China limits on North Korea oil imports good news, not breakthrough
China’s recent announcement that it will limit petroleum exports to North Korea is good news. It is not a breakthrough.
For months, U.S. officials have sought more cooperation from Beijing in pressuring North Korea to pull back on its development of missiles and nuclear weapons.
Such assistance is critical if North Korean dictator Kim Jong-un is to be reined in.
The announcement was that China will ship no more than 2 million barrels of refined oil a year to North Korea. It will suspend shipments of liquefied natural gas.
But look at the fine print. While North Korea relies almost exclusively on China for oil and gas, it receives only about 2.2 million barrels of refined petroleum now.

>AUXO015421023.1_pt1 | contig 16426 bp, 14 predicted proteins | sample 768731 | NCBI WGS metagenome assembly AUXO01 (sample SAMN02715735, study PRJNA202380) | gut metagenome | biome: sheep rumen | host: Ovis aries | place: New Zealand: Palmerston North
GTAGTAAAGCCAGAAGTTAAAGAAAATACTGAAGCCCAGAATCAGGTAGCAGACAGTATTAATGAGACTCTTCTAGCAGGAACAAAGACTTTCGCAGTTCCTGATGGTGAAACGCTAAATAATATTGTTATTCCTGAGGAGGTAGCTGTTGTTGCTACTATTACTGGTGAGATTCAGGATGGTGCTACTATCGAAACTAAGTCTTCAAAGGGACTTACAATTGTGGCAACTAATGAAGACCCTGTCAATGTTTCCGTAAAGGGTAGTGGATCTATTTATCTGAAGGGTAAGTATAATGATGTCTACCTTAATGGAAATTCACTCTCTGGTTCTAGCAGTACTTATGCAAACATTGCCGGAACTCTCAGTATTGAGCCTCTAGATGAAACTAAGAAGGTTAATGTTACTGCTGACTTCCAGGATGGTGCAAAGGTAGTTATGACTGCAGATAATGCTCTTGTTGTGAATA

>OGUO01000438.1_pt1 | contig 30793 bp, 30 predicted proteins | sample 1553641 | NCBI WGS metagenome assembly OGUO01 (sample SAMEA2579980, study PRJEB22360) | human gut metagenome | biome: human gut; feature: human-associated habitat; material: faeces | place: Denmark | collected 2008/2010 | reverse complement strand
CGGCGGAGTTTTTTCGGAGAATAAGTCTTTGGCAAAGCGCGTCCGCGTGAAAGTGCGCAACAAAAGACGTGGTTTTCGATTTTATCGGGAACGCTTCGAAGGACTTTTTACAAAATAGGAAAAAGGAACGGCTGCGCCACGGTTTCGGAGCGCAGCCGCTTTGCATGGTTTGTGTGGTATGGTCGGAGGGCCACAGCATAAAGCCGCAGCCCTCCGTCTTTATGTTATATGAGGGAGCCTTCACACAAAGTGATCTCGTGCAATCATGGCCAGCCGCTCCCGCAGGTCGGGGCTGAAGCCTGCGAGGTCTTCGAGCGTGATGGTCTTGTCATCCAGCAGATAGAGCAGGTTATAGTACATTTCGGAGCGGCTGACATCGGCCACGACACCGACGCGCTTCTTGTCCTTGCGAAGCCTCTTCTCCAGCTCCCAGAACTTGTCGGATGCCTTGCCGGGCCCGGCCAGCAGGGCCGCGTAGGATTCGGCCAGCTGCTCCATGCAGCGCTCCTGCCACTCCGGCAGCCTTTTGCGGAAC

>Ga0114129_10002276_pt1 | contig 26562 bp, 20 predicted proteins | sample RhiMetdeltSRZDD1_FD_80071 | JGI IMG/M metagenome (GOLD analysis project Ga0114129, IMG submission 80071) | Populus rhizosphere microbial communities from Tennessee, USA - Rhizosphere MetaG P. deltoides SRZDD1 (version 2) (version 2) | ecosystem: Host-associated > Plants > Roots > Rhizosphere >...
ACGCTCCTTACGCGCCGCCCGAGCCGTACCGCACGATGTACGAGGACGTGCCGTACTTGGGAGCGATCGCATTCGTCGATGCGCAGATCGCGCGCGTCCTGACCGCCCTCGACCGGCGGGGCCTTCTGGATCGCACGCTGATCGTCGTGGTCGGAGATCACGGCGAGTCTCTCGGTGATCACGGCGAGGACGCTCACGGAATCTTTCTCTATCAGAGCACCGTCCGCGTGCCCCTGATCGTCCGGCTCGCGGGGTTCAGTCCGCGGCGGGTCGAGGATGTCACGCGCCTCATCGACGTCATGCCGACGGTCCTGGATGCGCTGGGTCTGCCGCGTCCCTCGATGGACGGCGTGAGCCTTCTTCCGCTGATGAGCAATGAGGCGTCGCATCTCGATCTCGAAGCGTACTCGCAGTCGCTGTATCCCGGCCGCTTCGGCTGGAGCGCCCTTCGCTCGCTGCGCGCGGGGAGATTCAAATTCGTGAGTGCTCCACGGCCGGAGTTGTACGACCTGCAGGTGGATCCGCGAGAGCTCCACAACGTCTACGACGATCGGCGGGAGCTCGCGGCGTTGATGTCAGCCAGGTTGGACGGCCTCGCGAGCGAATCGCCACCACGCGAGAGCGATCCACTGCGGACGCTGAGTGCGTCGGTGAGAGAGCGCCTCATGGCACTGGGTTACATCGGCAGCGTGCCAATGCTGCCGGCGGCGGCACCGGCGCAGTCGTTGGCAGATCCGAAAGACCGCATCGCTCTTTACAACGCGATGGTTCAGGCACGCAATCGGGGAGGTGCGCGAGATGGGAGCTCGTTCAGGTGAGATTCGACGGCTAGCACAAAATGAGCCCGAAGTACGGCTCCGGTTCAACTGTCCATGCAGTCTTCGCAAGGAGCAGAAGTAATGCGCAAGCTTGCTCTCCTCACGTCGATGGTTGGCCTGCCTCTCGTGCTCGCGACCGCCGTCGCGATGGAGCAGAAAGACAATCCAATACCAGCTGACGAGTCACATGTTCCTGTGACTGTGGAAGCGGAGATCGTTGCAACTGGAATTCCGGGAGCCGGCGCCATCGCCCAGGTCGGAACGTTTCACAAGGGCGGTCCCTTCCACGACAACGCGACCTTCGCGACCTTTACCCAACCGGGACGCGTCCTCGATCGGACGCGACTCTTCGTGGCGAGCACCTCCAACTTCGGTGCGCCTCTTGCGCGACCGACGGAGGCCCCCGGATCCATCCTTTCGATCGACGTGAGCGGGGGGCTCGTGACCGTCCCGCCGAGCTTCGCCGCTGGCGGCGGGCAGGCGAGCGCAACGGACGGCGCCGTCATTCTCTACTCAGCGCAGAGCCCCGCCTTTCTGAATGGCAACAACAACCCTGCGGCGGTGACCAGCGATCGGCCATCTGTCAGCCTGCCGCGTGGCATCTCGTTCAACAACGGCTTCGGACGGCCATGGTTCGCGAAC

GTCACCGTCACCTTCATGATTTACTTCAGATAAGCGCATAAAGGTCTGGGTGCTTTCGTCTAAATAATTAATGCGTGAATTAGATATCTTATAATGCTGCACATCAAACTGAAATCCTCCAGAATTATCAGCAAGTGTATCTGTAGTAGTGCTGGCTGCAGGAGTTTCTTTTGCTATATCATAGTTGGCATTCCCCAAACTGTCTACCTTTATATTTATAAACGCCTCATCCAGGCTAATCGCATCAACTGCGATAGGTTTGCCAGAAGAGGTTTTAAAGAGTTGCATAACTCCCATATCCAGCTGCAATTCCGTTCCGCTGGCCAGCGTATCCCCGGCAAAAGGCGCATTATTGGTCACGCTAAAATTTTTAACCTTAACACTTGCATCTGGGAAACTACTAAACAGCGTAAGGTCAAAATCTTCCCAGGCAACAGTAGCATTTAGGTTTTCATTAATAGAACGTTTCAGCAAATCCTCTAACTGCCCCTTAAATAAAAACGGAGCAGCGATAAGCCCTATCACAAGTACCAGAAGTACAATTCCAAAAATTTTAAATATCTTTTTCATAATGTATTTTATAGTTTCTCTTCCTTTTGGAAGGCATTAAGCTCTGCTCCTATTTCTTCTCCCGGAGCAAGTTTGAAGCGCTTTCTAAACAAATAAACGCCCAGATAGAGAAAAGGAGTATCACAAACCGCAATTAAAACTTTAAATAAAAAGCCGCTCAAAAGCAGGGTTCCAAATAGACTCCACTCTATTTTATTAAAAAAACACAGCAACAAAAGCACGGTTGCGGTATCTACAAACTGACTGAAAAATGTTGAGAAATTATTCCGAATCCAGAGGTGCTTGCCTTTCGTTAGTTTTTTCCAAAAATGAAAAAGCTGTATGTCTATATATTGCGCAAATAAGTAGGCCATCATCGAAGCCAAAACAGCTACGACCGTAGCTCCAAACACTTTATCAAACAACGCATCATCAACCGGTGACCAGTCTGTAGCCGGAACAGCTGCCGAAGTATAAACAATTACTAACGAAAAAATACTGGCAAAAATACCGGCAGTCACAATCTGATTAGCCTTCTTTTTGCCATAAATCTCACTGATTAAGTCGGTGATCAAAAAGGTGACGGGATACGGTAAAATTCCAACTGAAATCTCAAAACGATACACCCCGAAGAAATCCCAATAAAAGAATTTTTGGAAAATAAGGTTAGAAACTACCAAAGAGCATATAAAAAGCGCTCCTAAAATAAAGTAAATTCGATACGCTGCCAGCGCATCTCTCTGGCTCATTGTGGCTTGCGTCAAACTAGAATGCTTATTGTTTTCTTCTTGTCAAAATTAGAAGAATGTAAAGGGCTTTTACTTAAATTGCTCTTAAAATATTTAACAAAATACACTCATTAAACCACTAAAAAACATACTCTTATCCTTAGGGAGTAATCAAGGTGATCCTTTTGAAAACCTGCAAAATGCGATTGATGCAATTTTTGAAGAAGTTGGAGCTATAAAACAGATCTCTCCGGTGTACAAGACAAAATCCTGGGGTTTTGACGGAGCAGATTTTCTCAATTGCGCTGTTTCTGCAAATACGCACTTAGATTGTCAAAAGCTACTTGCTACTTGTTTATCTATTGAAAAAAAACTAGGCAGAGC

The cut is less than 10 percent. There are no limits on crude oil.
Plus, there will be no curbs on the amount of non-liquefied gas sent to the rogue nation.
Kim will merely force his people to absorb the pain of China’s limited action. Neither he nor his military machine will suffer.
China’s action was no more than a public relations ploy.
It is better than nothing, of course, but it calls for renewed pressure on Beijing to do more about its ally to the south.